Coal: Trump puts industry on life support
Who cares about climate change? said Umair Irfan in Vox.com. Amid one of the hottest summers on record, the Trump administration is reversing a plan to curb greenhouse gas emissions in order to give “some of the oldest, dirtiest coal-fired power plants a few more wheezing gasps of life.” The Environmental Protection Agency wants to replace President Obama’s Clean Power Plan, which imposed strict regulations on coal as part of a strategy to reduce greenhouse gas emissions from power plants to 32 percent below 2005 levels by 2030. Trump’s plan would essentially wipe out those reductions, and put 12 times as much CO2 into the atmosphere as the Obama plan over the next decade. The EPA admits its new proposal will also result in about 1,400 additional deaths and 48,000 new cases of asthma from air pollution each year—all to buy a few more years for a dying industry.
Protecting the environment is important, said Tom Rogan in WashingtonExaminer.com, but Obama’s solution was “undemocratic, expensive, and damaging.” Without Congress’ support, he imposed new standards that raised energy bills—a nonissue for “wealthy liberals” but a serious imposition on poor families. The Obama administration also wrote off “suffering coal towns” while using “vast sums of money” to subsidize green energy. Obama took for granted that coal is “dying,” said Jude Clemente in Forbes.com. That’s premature, partly because the industry has spent well over $120 billion since 1990 on technologies to lower emissions, with “undeniable success.” While coal gets cleaner, the growth in wind and solar is due for a “flattening out in the 2020s,” as those industries use up their optimal real estate in sunny and windy states.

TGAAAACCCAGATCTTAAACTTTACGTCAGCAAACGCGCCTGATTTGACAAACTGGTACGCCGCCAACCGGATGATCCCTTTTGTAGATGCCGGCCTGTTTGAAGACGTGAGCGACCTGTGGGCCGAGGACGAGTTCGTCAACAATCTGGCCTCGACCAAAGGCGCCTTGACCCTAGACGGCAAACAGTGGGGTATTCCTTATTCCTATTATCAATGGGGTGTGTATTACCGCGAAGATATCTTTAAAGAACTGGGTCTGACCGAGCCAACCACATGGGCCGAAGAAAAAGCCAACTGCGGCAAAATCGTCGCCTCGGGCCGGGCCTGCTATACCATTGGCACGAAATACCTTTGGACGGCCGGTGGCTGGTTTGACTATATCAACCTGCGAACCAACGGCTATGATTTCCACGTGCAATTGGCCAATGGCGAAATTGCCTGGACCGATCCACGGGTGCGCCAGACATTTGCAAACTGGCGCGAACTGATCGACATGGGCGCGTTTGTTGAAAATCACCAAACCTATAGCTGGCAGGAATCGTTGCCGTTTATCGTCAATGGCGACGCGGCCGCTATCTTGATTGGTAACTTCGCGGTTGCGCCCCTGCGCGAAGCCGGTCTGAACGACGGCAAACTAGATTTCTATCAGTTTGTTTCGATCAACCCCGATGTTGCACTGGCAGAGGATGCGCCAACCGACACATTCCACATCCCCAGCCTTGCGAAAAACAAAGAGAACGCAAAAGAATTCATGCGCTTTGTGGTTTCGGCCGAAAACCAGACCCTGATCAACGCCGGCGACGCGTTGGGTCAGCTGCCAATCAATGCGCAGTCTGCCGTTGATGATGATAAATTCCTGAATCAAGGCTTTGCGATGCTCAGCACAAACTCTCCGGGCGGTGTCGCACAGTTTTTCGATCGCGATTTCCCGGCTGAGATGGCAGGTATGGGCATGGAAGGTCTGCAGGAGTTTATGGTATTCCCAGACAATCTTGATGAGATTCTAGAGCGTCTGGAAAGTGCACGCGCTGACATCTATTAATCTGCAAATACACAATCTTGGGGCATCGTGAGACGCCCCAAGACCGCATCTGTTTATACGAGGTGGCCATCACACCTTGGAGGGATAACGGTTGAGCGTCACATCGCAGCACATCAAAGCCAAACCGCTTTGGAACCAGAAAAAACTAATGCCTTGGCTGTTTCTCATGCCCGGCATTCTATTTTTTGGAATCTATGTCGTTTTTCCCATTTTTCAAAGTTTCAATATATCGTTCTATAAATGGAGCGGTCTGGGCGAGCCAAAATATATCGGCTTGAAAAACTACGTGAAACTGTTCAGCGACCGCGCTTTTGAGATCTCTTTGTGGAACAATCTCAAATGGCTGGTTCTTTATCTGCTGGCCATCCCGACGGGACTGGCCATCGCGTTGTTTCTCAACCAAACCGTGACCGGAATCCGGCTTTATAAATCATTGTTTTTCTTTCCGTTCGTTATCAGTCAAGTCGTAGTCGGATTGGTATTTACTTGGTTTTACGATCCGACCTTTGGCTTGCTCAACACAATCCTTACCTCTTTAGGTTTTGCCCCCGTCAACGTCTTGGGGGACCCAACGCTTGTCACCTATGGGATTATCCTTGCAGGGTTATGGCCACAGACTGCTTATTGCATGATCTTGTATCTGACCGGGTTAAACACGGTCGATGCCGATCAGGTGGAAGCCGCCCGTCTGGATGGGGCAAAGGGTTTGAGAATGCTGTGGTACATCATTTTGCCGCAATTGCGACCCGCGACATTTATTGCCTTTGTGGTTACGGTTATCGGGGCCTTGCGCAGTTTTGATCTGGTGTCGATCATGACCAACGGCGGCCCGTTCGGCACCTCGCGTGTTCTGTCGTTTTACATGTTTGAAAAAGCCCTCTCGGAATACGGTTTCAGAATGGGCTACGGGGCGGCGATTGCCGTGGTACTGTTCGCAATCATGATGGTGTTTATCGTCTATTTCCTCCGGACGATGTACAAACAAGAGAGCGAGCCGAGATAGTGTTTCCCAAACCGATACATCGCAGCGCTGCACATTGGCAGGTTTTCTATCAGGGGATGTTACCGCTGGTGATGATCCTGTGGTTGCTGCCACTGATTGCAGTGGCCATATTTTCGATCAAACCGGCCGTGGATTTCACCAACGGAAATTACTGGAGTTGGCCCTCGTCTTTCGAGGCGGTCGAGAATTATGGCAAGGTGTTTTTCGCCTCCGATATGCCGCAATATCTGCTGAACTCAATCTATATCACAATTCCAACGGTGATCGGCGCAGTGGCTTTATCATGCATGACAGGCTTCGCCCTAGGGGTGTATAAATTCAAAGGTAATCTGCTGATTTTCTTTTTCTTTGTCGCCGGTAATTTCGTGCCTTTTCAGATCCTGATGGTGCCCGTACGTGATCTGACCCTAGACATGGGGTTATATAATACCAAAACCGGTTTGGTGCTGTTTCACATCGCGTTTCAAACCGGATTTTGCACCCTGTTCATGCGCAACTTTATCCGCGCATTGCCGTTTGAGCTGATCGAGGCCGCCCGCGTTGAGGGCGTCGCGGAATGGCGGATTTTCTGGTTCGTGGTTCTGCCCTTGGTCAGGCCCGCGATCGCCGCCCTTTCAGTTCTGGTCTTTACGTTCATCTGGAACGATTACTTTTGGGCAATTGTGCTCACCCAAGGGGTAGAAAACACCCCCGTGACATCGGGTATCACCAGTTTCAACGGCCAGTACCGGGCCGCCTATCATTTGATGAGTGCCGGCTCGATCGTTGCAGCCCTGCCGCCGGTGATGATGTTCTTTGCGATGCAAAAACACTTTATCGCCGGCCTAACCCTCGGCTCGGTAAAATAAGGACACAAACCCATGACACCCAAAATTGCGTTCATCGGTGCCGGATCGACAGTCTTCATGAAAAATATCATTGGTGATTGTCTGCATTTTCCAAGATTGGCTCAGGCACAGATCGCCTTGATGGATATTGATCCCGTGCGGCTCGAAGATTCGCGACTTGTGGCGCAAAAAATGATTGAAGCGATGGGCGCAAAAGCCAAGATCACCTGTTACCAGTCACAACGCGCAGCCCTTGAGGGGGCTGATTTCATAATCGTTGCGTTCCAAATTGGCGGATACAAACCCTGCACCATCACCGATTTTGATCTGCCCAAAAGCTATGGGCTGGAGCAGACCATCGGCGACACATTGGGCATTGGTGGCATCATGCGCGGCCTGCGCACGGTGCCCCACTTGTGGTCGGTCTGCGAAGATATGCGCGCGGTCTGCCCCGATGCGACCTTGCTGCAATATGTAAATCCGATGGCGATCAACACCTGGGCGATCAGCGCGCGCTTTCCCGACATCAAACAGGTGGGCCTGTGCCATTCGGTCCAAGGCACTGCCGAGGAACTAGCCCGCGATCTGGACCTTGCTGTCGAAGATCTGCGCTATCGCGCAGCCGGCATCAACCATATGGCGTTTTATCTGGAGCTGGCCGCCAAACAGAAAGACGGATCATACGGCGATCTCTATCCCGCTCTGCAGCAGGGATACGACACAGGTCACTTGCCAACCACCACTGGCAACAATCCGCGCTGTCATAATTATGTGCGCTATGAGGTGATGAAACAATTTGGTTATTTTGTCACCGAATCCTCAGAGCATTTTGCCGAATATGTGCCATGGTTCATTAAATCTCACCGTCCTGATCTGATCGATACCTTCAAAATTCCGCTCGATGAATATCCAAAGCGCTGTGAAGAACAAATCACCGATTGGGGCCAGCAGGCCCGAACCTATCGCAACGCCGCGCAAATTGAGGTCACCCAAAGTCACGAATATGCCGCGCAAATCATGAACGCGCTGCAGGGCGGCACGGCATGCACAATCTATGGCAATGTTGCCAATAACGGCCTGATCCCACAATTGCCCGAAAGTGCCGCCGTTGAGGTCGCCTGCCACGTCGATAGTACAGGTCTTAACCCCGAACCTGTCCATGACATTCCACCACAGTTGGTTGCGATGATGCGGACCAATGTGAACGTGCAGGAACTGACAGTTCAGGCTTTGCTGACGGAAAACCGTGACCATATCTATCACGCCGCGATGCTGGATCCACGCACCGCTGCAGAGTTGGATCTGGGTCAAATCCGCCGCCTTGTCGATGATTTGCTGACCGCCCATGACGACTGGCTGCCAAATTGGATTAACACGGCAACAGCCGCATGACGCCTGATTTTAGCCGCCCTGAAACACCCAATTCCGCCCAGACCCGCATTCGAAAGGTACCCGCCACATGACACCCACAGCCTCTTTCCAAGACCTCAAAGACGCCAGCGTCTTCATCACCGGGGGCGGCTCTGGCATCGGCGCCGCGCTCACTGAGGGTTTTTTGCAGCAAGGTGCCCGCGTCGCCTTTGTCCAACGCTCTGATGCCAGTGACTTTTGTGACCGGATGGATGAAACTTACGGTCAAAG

You and the president are both out of touch with reality, said Jon Talton in SeattleTimes.com. Trump brags about “putting coal miners back to work,” but in July, “the entire country had fewer than 53,000 people working in coal mining.” At most, that minuscule workforce has grown by 2,000 people since Trump took office. Automation and open-pit mining “have dramatically reduced the need” for large crews of miners, and many states were turning to cleaner, cheaper natural gas and renewable energy even before Obama’s regulations took effect. For both economic and environmental reasons, the coal industry is beyond salvation—and if we keep burning coal anyway, the planet may be, too. ■